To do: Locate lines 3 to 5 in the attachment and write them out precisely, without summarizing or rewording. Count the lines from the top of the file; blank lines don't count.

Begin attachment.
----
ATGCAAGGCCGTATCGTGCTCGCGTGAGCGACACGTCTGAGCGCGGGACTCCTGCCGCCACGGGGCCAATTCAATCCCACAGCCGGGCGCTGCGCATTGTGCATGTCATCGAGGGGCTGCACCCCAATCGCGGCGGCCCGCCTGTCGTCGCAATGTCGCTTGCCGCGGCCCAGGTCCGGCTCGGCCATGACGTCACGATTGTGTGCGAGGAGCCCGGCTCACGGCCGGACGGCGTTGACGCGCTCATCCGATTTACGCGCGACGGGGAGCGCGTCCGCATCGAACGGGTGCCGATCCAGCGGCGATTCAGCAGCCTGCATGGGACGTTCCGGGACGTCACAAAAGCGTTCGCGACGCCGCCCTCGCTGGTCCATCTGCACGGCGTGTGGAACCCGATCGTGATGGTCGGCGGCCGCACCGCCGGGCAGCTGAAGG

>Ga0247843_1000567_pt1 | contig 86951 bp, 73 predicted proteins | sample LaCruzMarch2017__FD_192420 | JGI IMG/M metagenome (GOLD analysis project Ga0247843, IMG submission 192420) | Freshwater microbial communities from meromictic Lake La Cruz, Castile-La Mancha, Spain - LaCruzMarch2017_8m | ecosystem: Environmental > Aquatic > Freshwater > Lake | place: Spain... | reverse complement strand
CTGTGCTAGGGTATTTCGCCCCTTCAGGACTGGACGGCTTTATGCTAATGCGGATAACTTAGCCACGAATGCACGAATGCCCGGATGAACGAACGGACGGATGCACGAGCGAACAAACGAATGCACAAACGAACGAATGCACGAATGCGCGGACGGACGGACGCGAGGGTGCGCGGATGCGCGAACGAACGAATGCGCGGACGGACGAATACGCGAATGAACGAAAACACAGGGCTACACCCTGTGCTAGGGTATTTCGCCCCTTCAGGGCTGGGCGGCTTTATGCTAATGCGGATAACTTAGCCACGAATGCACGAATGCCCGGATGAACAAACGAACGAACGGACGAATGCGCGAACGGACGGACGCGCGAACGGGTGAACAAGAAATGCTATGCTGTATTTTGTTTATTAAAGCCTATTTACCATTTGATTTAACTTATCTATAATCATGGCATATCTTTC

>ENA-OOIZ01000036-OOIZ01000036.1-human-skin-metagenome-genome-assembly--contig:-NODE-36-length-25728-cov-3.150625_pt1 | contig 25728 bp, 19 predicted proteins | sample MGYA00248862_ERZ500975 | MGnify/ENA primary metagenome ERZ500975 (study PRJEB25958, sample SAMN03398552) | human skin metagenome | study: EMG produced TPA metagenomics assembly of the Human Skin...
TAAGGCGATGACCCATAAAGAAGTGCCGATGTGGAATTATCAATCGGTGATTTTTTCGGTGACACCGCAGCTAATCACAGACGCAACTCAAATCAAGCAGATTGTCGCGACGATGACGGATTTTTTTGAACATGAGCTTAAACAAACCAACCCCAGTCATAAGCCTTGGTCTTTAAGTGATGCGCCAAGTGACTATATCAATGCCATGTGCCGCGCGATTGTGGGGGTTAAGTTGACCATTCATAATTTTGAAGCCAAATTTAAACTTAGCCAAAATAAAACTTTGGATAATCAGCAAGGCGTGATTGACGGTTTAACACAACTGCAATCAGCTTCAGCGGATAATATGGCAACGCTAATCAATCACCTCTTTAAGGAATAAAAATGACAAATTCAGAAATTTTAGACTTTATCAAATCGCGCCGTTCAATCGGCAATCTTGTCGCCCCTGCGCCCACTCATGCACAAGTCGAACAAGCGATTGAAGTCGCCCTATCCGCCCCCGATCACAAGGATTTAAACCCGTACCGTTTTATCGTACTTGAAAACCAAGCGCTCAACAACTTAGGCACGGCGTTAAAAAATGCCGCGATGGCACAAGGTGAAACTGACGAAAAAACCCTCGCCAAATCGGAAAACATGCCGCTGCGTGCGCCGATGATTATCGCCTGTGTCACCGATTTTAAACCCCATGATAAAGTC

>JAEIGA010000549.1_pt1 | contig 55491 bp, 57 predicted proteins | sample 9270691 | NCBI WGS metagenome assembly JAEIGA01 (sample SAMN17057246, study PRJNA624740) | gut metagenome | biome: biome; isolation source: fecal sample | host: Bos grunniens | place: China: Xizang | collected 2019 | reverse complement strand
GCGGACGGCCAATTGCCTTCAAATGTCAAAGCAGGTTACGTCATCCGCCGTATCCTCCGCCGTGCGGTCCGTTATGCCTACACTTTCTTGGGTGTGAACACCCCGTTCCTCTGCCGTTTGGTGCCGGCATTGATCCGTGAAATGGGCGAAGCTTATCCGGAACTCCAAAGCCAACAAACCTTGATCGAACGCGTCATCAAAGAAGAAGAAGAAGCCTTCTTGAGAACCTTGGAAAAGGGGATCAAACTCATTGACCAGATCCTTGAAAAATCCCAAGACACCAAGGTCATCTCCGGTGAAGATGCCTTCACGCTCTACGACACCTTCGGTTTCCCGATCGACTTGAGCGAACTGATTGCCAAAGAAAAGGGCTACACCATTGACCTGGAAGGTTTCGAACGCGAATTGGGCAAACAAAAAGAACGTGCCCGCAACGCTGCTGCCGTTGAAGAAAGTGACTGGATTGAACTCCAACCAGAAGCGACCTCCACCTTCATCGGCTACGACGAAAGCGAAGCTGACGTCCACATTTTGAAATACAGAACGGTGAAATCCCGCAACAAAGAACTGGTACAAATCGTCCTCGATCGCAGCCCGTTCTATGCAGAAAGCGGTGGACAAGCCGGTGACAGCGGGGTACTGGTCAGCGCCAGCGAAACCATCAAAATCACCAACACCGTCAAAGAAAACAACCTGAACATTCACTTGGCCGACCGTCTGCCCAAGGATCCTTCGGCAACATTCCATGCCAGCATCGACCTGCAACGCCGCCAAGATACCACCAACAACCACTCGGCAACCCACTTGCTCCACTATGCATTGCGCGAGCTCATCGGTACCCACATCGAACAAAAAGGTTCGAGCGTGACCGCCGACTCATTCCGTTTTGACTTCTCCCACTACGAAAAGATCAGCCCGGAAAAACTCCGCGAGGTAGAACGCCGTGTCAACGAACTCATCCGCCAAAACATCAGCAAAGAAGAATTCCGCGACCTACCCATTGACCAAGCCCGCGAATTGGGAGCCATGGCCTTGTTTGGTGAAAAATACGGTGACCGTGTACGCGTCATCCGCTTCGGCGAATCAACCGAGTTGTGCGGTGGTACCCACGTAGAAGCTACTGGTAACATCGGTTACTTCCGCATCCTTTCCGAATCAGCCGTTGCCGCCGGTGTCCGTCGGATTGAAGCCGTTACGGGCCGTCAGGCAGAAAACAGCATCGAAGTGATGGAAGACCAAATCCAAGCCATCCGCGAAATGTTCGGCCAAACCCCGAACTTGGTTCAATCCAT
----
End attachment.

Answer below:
CTGTGCTAGGGTATTTCGCCCCTTCAGGACTGGACGGCTTTATGCTAATGCGGATAACTTAGCCACGAATGCACGAATGCCCGGATGAACGAACGGACGGATGCACGAGCGAACAAACGAATGCACAAACGAACGAATGCACGAATGCGCGGACGGACGGACGCGAGGGTGCGCGGATGCGCGAACGAACGAATGCGCGGACGGACGAATACGCGAATGAACGAAAACACAGGGCTACACCCTGTGCTAGGGTATTTCGCCCCTTCAGGGCTGGGCGGCTTTATGCTAATGCGGATAACTTAGCCACGAATGCACGAATGCCCGGATGAACAAACGAACGAACGGACGAATGCGCGAACGGACGGACGCGCGAACGGGTGAACAAGAAATGCTATGCTGTATTTTGTTTATTAAAGCCTATTTACCATTTGATTTAACTTATCTATAATCATGGCATATCTTTC

>ENA-OOIZ01000036-OOIZ01000036.1-human-skin-metagenome-genome-assembly--contig:-NODE-36-length-25728-cov-3.150625_pt1 | contig 25728 bp, 19 predicted proteins | sample MGYA00248862_ERZ500975 | MGnify/ENA primary metagenome ERZ500975 (study PRJEB25958, sample SAMN03398552) | human skin metagenome | study: EMG produced TPA metagenomics assembly of the Human Skin...
TAAGGCGATGACCCATAAAGAAGTGCCGATGTGGAATTATCAATCGGTGATTTTTTCGGTGACACCGCAGCTAATCACAGACGCAACTCAAATCAAGCAGATTGTCGCGACGATGACGGATTTTTTTGAACATGAGCTTAAACAAACCAACCCCAGTCATAAGCCTTGGTCTTTAAGTGATGCGCCAAGTGACTATATCAATGCCATGTGCCGCGCGATTGTGGGGGTTAAGTTGACCATTCATAATTTTGAAGCCAAATTTAAACTTAGCCAAAATAAAACTTTGGATAATCAGCAAGGCGTGATTGACGGTTTAACACAACTGCAATCAGCTTCAGCGGATAATATGGCAACGCTAATCAATCACCTCTTTAAGGAATAAAAATGACAAATTCAGAAATTTTAGACTTTATCAAATCGCGCCGTTCAATCGGCAATCTTGTCGCCCCTGCGCCCACTCATGCACAAGTCGAACAAGCGATTGAAGTCGCCCTATCCGCCCCCGATCACAAGGATTTAAACCCGTACCGTTTTATCGTACTTGAAAACCAAGCGCTCAACAACTTAGGCACGGCGTTAAAAAATGCCGCGATGGCACAAGGTGAAACTGACGAAAAAACCCTCGCCAAATCGGAAAACATGCCGCTGCGTGCGCCGATGATTATCGCCTGTGTCACCGATTTTAAACCCCATGATAAAGTC